Niree: In one of my earliest writing workshops many years ago, the leader—a very successful novelist—encouraged us to go on a guided hike and document all the plants and creatures we came across. This, she said, was the stuff of textured settings. How rich your writing could be, fiction or otherwise, when you familiarized yourself with the smell, color, sound, and feel of nature.

The Writer in the Garden, a carefully curated anthology of narrative nonfiction essays featuring writers ruminating on all things garden, proves just this. Learn about rebirth with Jamaica Kincaid's beautiful short essay on winter's symbolism or sink into Gertrude Jekyll's Victorian wit as she quips "Plants do not a garden make...[this] only makes a collection...To learn how to perceive the difference and how to do it right is to apprehend gardening as a fine art."

With planting season coming up, arm yourself with these essays by fifty writers, including E.B. White, Alexander Pope, and Katherine Mansfield, for a little extra inspiration to get out of the house, feel the earth beneath your hands, battle bugs and weeds, and coax buds to bloom. Chances are, you'll end up with something to write about, too.


Mallory: This is my second time meeting Marie—I read Running Away, to which this is a loose sequel (but by no means required in order to appreciate this book), almost ten years ago. Before that, I had discovered Toussaint via his earlier novel Television and fell in love with his work because of his almost eerie ability to write at a very high level about society and at a very intimate level about a singular relationship with the same delicate sensibility, the same poetic yet raw language, and the same nuance of detail in every scene.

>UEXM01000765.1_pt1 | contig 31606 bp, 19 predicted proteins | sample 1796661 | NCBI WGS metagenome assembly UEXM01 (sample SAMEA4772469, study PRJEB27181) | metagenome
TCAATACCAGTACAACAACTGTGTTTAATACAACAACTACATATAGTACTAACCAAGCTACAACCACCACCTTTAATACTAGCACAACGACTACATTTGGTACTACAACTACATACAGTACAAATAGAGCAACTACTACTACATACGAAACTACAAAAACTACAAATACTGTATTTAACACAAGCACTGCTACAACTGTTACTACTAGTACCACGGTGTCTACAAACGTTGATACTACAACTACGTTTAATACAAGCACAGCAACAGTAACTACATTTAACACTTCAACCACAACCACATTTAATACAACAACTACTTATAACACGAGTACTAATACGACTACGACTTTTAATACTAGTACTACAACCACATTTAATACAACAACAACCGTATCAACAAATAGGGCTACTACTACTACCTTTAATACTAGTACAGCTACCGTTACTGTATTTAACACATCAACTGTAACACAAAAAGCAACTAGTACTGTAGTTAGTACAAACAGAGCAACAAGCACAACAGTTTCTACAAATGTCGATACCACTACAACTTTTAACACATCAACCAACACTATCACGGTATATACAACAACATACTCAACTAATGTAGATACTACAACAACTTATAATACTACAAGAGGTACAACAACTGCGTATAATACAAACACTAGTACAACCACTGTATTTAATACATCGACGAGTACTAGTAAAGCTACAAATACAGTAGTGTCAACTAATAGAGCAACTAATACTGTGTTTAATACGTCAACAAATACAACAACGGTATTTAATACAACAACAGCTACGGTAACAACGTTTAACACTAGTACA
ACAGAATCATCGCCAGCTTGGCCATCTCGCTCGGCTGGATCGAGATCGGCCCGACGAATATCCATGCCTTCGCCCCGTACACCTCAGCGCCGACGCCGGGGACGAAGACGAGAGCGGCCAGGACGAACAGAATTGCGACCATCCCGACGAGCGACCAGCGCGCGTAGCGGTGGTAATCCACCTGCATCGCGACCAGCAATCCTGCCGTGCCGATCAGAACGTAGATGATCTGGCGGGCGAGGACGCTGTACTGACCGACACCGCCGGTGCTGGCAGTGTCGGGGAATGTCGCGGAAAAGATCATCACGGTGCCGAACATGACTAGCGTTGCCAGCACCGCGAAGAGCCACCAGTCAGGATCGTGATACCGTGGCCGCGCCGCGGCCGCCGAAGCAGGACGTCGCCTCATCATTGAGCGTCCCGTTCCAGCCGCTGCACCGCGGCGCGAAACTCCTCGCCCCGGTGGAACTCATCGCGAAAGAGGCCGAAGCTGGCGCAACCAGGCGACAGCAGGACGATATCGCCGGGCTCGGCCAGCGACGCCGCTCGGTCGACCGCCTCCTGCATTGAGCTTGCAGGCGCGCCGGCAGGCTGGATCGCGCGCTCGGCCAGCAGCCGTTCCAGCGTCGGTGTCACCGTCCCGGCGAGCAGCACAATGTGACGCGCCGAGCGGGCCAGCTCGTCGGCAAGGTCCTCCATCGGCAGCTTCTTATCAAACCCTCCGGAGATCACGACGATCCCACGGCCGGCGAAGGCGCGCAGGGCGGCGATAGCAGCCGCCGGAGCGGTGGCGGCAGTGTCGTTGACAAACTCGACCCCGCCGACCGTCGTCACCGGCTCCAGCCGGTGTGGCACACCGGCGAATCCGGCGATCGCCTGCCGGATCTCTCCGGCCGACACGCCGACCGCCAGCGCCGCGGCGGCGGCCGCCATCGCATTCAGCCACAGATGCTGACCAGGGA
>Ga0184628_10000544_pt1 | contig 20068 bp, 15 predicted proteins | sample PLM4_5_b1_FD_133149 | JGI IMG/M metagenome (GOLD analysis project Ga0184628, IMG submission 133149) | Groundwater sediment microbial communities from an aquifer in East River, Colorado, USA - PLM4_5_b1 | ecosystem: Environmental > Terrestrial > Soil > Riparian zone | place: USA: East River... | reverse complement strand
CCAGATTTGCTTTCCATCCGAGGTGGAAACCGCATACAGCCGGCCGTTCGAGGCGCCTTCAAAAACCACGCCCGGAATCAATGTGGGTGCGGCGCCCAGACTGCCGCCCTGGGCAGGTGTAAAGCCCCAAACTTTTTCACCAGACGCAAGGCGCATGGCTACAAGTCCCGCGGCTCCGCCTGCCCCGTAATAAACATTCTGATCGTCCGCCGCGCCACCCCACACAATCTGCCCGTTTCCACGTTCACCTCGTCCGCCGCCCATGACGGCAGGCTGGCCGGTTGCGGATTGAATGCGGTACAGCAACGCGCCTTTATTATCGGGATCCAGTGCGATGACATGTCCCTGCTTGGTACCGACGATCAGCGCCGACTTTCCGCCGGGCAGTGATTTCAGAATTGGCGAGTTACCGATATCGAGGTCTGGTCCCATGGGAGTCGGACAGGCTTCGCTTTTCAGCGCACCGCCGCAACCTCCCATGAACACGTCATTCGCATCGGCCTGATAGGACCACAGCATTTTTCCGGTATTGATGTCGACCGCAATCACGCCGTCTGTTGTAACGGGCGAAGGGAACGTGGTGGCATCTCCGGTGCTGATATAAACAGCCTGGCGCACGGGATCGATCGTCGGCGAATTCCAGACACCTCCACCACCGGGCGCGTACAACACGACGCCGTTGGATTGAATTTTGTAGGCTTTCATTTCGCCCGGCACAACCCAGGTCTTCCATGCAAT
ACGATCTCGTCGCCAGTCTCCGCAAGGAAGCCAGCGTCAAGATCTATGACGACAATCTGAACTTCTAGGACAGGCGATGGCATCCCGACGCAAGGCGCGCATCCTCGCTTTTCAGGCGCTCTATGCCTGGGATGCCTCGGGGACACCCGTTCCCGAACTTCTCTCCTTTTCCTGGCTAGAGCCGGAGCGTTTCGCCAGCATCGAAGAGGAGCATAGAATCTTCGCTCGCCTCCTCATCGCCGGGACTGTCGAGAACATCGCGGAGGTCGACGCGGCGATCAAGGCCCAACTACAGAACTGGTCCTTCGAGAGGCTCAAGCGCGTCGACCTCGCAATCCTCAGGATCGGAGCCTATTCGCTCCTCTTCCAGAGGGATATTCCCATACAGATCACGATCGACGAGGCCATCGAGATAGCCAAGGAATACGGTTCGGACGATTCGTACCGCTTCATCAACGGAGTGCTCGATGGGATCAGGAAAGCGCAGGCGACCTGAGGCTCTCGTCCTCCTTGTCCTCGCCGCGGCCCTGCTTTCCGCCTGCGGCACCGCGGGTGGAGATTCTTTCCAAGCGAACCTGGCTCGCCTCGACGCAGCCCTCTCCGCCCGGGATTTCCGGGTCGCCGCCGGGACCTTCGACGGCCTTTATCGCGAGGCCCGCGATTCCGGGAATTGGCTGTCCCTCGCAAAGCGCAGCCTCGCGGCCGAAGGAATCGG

While Running Away is about the moment of Marie and the narrator’s breakup, The Truth About Marie is about a series of moments afterwards. Marie haunts him—you get the sense that they can never really be apart. Some of the scenes the narrator describes purely from imagination, while he plays an active role in others. All of the scenes feel spectral—inhabited by the ghosts of their past love, their other lovers, Marie’s father, and a horse. But perhaps what struck me most is the duality between moments of intense eroticism and the bedrock of their connection—so unwavering it’s almost platonic. seejanescore

Ashley: Now that football season is over, it's time to devote my full attention to the sport that stole my heart—ice hockey. And with Valentine's Day coming up, I decided it was the perfect time to read one of the many hockey romances (yes, that's a thing) that have recently piqued my curiosity. I picked See Jane Score, about sexy Seattle Chinooks goalie Luc Martineau and short, wannabe sports reporter Jane Alcott because I'm a goalie myself and I've also played the short female sports reporter trying to navigate a male-dominated world without having the football coach laugh in my face. Even excluding my personal connections to the characters, the main leads are super sweet and relatable, and it was fun to watch these opposites attract. My only pet peeve is the claim that this fictional Seattle team apparently shut out my beloved Philadelphia Flyers. I don't care how good Luc is supposed to be (on the ice, in bed, everywhere else), that's just a low blow.

Top BooksThe Editors